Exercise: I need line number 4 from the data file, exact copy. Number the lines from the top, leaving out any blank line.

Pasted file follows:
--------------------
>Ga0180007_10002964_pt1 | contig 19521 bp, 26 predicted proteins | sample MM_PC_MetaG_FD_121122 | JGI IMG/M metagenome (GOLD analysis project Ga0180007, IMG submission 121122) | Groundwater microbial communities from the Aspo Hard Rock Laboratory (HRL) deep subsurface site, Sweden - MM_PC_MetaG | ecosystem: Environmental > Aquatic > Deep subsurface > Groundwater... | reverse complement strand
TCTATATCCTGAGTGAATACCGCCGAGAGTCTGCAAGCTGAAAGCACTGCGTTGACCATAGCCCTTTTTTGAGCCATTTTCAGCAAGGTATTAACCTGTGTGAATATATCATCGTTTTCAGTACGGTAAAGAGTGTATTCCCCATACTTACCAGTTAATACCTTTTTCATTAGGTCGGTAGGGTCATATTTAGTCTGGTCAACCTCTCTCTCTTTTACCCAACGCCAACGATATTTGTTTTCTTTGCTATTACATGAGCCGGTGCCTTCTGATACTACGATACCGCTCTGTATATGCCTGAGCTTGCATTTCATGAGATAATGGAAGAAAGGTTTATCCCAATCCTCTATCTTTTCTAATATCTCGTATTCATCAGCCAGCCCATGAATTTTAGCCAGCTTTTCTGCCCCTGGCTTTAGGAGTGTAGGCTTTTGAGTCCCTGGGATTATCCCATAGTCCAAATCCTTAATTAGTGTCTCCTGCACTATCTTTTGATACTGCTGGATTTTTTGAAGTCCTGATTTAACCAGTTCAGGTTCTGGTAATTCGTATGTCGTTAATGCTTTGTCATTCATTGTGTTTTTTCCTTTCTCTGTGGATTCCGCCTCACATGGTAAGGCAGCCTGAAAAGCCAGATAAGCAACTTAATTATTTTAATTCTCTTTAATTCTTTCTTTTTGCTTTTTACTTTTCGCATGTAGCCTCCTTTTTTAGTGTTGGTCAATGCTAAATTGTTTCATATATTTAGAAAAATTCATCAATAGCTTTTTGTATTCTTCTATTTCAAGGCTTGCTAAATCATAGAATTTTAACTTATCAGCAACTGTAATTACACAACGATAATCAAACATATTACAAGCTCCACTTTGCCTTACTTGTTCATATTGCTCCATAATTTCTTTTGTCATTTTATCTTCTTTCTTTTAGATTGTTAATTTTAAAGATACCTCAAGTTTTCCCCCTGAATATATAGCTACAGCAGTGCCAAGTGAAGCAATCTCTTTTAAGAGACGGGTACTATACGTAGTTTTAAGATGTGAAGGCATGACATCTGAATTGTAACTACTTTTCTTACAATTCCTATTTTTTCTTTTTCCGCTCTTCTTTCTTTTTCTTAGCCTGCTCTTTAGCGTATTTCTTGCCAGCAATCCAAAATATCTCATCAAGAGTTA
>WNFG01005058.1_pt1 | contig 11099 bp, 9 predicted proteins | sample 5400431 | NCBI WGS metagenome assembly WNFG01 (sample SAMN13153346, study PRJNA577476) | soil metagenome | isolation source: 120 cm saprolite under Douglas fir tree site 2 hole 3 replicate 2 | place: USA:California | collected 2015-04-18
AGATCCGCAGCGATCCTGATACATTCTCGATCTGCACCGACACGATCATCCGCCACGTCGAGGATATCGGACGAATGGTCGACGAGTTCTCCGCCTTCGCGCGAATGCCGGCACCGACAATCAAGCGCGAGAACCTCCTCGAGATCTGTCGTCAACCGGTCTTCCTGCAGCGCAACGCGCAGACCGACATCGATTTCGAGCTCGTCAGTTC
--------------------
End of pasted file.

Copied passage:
AGATCCGCAGCGATCCTGATACATTCTCGATCTGCACCGACACGATCATCCGCCACGTCGAGGATATCGGACGAATGGTCGACGAGTTCTCCGCCTTCGCGCGAATGCCGGCACCGACAATCAAGCGCGAGAACCTCCTCGAGATCTGTCGTCAACCGGTCTTCCTGCAGCGCAACGCGCAGACCGACATCGATTTCGAGCTCGTCAGTTC